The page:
age ; Elizabeth, who died at the age of sixteen
years; Fanny, married to Israel Reynolds, who
is connected with Armour & Co., Chicago;
I\Iary, who married Martin Moul. a lumber
dealer and the owner of a wire cloth factory
at Hanover, Y'ork county; William H.. chief
engineer of the Martin Carriage ^^'orks : Wal-
ter F., connected with the Hanover Water
Wheel Co. : Irene, who married Joseph Coru-
man : and James W.

James W. Gemmill was born on the old
homestead in Baltimore Co.. Md., Dec. 11,
1867, and received his education in the schools



of the district. He worked on the farm until
eighteen years of age, and then removed to
Hanover, and, after working in a sash factory
for three years, removed to York, where he
worked for the York Carriage Company for
two years. In 1890 Mr. Gemrpill connected
himself with the Martin Carriage Company,
starting at body-making, and receiving his just
promotions from time to time, tmtil, in 1899,
he became superintendent of the works, be-
ing in control of 275 to 300 men.

James W. Gemmill was married to Laura
B. Grass, daughter of Adam Grass, deceased,
of Hanover, and three children have been born
to this union, as follows : Marie, Ruth and
Gladj-s, all of whom are attending school. Mr.
Gemmill belongs to the Knights of Malta, the
Modern Woodmen of America, and the Royal
Fire Company, of the latter of which he was a
charter member. In religion he is a member
of the Methodist Church, and has been a stew-
ard in the same since 1902. In politics he is a
Democrat. Although many other duties call
for his time, the greater part of Mr. Gemmill's
energies are spent in the advancement of the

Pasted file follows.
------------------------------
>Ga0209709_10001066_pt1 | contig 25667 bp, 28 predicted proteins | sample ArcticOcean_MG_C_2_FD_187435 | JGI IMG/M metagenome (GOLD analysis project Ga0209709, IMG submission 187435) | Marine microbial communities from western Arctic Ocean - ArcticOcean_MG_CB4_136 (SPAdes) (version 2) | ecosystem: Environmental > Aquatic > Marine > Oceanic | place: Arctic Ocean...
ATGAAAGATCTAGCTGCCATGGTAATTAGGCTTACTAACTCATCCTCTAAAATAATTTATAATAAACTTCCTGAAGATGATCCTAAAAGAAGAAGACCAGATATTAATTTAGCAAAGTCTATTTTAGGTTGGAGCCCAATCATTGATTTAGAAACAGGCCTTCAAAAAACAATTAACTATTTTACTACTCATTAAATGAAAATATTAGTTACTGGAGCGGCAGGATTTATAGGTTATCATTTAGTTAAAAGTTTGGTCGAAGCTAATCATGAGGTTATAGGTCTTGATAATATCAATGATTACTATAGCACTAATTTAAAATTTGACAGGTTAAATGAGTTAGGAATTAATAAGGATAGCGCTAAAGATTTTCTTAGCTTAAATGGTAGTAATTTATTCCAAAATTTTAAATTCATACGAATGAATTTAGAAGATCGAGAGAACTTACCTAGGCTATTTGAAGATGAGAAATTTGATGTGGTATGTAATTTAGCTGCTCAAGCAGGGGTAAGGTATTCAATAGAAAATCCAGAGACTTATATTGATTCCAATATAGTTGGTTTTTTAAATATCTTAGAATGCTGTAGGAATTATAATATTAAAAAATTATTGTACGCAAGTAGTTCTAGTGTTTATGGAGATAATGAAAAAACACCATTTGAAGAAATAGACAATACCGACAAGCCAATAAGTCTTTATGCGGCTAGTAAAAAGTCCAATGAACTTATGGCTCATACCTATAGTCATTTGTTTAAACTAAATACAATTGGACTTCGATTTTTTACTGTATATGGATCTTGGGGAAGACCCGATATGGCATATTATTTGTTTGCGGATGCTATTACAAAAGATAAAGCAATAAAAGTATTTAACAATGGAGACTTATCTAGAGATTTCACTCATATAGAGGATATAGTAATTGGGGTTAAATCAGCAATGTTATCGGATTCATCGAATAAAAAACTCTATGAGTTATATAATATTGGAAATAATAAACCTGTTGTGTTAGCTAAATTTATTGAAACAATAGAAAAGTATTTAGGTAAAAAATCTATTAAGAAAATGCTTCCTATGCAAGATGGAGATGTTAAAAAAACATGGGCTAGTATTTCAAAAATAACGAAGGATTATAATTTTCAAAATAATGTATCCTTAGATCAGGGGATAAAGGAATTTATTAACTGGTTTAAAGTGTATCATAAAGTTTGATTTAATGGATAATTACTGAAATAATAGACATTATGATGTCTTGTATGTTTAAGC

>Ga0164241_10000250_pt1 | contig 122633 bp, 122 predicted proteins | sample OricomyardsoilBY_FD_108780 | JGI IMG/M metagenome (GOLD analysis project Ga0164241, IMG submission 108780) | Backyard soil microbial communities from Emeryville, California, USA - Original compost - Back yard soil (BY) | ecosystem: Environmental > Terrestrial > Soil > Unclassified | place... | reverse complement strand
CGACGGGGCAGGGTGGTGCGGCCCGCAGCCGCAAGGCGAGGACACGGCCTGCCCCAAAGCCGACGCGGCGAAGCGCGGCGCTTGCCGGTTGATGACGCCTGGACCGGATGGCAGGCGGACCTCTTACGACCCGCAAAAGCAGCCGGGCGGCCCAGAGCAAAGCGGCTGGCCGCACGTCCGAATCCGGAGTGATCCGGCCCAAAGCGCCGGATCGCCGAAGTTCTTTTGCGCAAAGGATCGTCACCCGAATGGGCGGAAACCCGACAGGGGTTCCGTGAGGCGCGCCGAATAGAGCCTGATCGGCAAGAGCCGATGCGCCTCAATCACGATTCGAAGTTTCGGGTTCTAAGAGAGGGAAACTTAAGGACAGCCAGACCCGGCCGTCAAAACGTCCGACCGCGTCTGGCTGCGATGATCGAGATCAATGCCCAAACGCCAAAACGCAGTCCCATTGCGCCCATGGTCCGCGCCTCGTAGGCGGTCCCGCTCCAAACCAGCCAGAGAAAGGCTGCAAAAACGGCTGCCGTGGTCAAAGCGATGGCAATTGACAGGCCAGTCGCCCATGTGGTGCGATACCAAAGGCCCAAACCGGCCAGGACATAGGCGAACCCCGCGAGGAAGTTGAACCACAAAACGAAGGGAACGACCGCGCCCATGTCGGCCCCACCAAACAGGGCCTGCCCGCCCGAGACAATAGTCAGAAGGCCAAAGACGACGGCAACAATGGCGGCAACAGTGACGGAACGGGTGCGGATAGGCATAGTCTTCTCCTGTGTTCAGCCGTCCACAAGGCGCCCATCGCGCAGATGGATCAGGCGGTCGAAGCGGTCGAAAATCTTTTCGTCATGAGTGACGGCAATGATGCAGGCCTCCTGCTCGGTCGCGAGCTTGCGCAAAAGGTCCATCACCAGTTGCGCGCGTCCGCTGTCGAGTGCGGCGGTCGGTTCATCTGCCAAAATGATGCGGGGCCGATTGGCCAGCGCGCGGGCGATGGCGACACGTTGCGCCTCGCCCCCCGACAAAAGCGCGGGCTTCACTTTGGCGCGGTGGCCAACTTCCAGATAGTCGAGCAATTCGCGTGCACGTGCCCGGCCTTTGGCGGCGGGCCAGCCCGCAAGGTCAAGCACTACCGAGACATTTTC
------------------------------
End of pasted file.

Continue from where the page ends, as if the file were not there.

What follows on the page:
interests of the big industrial concern of which
he is superintendent.

LEWIS J. MILLER, proprietor of the
Locust Grove farm, is one of East Hopewell
township's substantial and representative men,
and is a native of that township, having been
born at Muddy Creek Forks, May 6, 1857.

John Miller, father of Lewis J., was born
in Germany, Dec. 13; 1828. After having
completed his education, he learned the tailor-
ing trade, and came to the United States when
a young man, landing in Baltimore, where he
remained but a short time. Fie then located
in Hopewell township, where he followed
tailoring, and after his Ijoys had grown to
manhood he purchased a farm, upon which he
died July 13, 1885. In religion he was a
Lutheran, and in politics a Democrat. Mr.
IVIiller married in Baltimore, Md., Mary Bar-
bara Giessler, who was also boi'n in Germany,
Sept. 3, 1828, and she died April 22, 1885,
and was buried at Sadler's Lutheran Church.
These children were born to Mr. and Mrs.
Miller: John G., of East Hopewell township;
Lizzie, Mrs. Jacob Levy, of Buckner, Mont. ;
Lev>'is J. ; Mary, deceased ; Andrew, of Chance-
ford township ; George, of Hopewell town-
ship; Maggie, Mrs. William Karfold, of New

Jerse}'; James, of Peach Bottom township;
Susan, Mrs. Weber of Pliiladelphia; Harry
E., of York, and William, who died in 1895,
aged twenty-two years.

Lewis J. Miller was taken to the farm when
three or four years, old by his father. Here
he was reared to manhood, attending the town-
ship (Manifold) school. His advantages for an
education were limited, however, as he attend-
ed but three or four months each term, being
kept at home a great deal of the time. At the
age of twenty-one years he left home and hired
out to A. C. Manifold, an East Hopewell town-
ship farmer, with whom he remained one year,
and he then made a start for himself. He had
saved a little money, and this he invested in
farm implements and one horse, hiring another
horse as needed. He first rented the William
Liggett farm in East Hopewell township, and
there he remained one and one-half years,
after which he farmed on half shares for five
years. With what he had saved Mr. Miller
purchased his present place of i89_acres, from
Nehemiah Stewart, and since that time he has
made many improvements on the place. In
1898 he erected his present beautiful residence
and a fine set of farm buildings, making one
of the best farm homes in this locality.